Cultivating Community

How One NCAE Member Transformed Tragedy into an Opportunity to Give Back

How we respond in the face of adversity says a lot about who we are, both as people and as organizations. However, turning tragedy into an opportunity to help and support others takes a special vision and collaboration.

When John Derrick, the Vineyard Manager of Mercer Ranches in Prosser, Washington, learned he lost his close friend in the September 11, 2001 terrorist attacks, he was devastated.

John’s friend, Richard Guadagno, was one of the heroic passengers of Flight 93. As we know, Flight 93 crashed into the Pennsylvania farmland after passengers thwarted a fourth attack on U.S. soil–one that likely was meant to destroy the United States Capitol.

John knew he needed to do something to honor his friend and the others lost in the 9/11 attacks. “To me,” John explained, “to be able to tell this story of Flight 93 was important.” For John, however, the path forward was not so clear. “I always questioned how I was going to end up helping.”

Rob Mercer, President of Mercer Ranches, previously served as a Captain in the U.S. Marine Corps and reenlisted
to serve in Iraq in 2007-2008. When he returned to Mercer Ranches, John approached him with this desire to honor the memory of his friend. Rob and John discussed opportunities to commemorate those lives lost and the role that Mercer Ranches could play.

Ultimately, the vision to plant a memorial block of their vineyard, Block 93, came to fruition.

With the concept of Block 93 fresh in their minds, John and Rob began to work. Ground preparation of the one-acre lot that would become Block 93 began in the Horse Heaven Hills in 2009. In 2010, they planted 911 vines of Cabernet Sauvignon grapes earmarked for use in a premium wine. Members of Mercer Ranches and the surrounding community volunteered to plant the last 40 vines—representing the 40 passengers and crew lost on Flight 93—by hand.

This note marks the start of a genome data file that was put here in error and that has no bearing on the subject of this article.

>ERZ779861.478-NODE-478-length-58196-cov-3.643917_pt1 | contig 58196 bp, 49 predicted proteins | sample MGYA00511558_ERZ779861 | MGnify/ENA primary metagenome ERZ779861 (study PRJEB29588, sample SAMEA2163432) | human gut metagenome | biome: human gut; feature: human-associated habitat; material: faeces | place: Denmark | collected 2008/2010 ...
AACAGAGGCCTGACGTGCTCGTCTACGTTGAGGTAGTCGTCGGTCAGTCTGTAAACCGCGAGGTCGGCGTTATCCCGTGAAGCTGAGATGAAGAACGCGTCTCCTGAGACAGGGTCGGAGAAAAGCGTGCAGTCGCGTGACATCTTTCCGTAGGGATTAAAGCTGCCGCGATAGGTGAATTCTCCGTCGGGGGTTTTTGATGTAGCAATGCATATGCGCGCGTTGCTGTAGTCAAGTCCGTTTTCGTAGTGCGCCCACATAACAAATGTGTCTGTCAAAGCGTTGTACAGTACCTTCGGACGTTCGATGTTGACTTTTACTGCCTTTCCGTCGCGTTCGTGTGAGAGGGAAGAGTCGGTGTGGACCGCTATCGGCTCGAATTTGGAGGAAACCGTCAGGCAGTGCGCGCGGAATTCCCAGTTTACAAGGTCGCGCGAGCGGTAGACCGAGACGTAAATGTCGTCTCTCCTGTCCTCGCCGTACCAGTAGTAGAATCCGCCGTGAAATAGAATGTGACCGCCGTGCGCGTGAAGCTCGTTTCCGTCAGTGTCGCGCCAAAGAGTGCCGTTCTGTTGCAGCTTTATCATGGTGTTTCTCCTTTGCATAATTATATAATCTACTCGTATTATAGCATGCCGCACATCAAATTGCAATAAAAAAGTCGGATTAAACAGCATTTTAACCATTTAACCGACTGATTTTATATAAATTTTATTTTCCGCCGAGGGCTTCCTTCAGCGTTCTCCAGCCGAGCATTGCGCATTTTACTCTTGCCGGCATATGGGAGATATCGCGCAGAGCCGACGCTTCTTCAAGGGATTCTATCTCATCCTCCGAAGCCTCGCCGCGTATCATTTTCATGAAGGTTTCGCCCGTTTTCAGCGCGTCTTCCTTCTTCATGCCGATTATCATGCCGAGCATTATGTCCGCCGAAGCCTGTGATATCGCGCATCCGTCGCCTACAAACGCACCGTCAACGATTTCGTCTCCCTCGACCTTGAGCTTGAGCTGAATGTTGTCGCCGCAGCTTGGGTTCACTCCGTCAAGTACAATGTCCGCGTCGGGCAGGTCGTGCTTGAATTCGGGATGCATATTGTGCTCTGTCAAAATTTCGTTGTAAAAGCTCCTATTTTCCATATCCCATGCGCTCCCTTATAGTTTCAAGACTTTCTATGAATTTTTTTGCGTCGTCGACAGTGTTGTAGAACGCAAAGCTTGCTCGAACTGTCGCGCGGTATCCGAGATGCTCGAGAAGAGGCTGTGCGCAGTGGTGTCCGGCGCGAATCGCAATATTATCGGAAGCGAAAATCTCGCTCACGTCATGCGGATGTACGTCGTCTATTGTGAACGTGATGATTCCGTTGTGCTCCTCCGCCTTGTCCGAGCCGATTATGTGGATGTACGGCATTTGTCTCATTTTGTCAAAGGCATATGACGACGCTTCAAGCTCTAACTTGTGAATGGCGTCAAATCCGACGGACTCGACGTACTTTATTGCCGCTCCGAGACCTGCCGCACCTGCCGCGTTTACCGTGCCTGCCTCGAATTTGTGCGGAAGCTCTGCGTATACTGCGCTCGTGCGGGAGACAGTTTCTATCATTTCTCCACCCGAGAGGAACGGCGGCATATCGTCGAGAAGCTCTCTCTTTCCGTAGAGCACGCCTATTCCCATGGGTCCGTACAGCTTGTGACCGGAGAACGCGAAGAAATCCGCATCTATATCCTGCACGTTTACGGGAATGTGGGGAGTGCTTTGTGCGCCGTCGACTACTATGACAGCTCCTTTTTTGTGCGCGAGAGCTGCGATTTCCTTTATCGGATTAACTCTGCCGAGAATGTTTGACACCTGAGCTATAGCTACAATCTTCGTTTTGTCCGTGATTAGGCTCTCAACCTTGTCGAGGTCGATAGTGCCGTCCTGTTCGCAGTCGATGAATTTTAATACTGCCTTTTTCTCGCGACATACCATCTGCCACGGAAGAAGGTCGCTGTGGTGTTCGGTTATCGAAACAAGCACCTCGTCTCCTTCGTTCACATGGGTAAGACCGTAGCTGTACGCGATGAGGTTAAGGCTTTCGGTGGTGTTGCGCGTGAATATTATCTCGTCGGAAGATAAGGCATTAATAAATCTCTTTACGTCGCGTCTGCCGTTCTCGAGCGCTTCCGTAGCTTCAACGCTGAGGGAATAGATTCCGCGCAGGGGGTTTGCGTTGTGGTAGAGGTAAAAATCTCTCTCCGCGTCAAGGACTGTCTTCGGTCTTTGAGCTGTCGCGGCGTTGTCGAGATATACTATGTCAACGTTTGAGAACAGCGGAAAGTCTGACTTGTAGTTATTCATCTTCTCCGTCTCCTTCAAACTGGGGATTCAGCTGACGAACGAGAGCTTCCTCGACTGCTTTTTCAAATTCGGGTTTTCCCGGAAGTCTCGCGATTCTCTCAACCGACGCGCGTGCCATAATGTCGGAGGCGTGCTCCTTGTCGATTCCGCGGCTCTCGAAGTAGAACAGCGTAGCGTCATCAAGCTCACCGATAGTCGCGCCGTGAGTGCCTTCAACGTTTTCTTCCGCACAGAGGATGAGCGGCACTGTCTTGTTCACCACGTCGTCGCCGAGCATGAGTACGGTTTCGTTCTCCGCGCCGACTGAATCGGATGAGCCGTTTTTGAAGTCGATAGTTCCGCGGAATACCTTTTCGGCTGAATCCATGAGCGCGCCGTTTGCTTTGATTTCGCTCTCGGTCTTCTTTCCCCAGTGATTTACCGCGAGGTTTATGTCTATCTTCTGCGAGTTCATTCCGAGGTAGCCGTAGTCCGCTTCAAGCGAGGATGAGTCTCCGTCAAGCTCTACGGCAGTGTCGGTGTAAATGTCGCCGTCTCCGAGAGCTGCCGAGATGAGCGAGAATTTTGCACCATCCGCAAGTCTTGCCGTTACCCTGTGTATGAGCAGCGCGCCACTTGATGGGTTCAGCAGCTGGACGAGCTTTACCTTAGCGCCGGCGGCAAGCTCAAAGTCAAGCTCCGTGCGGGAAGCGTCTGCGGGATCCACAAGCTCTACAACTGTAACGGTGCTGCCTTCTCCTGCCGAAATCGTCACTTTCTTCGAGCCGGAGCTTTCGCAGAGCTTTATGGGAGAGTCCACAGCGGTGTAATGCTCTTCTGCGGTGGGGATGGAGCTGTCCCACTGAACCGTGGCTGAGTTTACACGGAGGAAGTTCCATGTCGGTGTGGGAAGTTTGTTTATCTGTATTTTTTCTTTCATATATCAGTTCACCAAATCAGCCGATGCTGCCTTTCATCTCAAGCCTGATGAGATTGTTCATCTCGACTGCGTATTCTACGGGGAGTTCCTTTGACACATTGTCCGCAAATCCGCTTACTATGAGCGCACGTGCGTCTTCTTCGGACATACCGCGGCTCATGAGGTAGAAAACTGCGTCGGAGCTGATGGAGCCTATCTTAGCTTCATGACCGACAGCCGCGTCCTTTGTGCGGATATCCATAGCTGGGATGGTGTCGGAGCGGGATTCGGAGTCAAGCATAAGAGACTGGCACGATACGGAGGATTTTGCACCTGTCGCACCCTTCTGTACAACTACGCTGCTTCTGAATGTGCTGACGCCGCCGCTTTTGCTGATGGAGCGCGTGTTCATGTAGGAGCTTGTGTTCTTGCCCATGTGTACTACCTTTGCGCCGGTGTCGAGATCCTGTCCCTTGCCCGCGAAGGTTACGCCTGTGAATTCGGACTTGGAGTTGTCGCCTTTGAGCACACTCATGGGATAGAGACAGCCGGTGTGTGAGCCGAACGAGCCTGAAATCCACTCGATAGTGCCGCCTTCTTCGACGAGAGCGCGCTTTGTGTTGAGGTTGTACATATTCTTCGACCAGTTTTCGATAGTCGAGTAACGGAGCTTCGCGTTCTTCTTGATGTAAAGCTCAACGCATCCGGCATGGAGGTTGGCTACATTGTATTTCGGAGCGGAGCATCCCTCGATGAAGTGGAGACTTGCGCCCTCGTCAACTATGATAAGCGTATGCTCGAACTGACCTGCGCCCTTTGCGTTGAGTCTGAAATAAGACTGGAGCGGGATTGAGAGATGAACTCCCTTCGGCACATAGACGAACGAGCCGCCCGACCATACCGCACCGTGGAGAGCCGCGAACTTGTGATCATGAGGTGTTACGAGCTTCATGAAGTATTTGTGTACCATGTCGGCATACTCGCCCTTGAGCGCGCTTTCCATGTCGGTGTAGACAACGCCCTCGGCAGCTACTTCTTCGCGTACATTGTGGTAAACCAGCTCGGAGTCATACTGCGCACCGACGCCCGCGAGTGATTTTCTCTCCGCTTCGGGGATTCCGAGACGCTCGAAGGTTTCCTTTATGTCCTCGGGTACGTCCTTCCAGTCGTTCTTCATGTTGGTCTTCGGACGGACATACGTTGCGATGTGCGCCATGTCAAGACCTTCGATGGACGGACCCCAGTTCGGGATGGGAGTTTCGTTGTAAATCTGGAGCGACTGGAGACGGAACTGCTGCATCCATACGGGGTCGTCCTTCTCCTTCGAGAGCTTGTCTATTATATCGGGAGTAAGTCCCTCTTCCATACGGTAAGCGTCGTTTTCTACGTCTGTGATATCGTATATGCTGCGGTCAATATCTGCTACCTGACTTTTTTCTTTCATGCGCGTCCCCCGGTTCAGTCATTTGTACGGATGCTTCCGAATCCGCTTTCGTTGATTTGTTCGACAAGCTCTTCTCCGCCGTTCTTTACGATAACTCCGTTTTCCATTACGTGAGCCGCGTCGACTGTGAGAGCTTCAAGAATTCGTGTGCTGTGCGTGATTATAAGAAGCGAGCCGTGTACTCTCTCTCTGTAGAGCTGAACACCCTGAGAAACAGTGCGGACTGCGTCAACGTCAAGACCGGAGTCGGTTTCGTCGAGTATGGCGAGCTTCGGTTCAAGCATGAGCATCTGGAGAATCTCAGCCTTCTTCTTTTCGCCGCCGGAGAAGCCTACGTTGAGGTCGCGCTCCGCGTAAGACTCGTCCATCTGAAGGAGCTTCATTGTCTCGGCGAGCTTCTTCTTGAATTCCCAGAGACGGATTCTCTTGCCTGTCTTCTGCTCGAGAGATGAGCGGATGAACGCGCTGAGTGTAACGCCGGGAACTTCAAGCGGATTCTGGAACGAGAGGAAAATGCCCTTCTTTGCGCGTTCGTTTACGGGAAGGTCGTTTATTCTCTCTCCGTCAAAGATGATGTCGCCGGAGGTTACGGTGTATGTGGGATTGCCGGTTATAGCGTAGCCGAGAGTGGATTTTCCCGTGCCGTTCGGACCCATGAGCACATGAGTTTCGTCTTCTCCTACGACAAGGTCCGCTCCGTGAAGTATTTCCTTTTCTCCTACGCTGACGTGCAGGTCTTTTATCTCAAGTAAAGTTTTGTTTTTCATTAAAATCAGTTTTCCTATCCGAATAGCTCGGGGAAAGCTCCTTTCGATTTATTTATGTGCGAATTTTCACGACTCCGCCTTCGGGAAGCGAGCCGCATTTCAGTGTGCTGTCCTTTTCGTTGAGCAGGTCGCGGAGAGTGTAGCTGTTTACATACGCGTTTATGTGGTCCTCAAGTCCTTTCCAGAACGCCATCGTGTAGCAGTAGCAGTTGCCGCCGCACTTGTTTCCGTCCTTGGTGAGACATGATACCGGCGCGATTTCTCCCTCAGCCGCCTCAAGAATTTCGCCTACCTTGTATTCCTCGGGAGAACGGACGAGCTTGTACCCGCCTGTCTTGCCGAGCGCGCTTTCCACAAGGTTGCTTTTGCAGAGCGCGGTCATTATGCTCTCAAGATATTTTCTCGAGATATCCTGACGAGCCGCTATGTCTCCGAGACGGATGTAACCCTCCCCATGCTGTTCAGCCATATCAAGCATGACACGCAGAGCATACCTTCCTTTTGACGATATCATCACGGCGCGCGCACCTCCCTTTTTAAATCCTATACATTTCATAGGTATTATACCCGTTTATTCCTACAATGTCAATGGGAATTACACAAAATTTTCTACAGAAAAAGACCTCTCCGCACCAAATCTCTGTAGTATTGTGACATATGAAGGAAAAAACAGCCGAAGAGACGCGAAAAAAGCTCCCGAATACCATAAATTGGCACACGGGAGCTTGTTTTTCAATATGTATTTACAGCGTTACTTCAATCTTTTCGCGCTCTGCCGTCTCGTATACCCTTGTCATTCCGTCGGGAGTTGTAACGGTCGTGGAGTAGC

What began as a personal memorial quickly evolved. “It is a super powerful idea,” John said, “that came out of talking about something that I wanted and needed–and something that Rob wanted and needed as well.”

John credits Rob’s vision and leadership for turning Block 93 into a charity. Rob, he explained, saw Block 93 as a way to turn the tragedy of 9/11 into an opportunity for Mercer Ranches to give back to the community.

All proceeds of Block 93 are donated to charitable organizations such as Children of Fallen Patriots Foundation, Semper Fi Fund, and Friends of Flight 93. Mercer also donates bottles of Block 93 to other organizations, including the Flight 93 Memorial in Stoystown, Pennsylvania, which are then able to leverage the wine to raise money for their own causes.

Since starting Block 93, John explained, “we have donated over a quarter of a million dollars.”

Beyond the direct impact Block 93 makes as a charity, it also provides Mercer Ranches an opportunity to build bridges with the surrounding community. As a large farm, and particularly one that is associated with a winery, there are a lot of tours involved. “Getting that chance to get one-on-one time [with visitors] is powerful,” he added.

Visitors are often unaware of the path food takes to get to the plate, and may even have negative preconceptions about agriculture. John explained that Block 93 gives him the opportunity to “share and say I am just as human as you are and we really [have] quite a bit in common…[E]veryone knows where they were [on 9/11], what they were doing, and how it impacted them—directly or indirectly.”

As a result, he added, visitors have told him “they appreciate what we are doing and that we are telling the story.”

This bridge works both ways, he added. “I have gotten to hear their stories as well.”

Block 93 is a crown jewel for Mercer Ranches and exemplifies the good that the agricultural community can do. For other agricultural employers looking for their own charitable opportunity, John has some advice.

“I think the need is out there for everyone to get more involved with the community,” he explained. “No matter your idea or how you connect, there is somebody that wants to connect with you as well and has that same need. Take your ideas and run with them—they will find traction.”

Telling one’s story can have a tremendous impact on changing minds about what agriculture is. As John said, “we know what we know—getting to share allows us to find commonality.”

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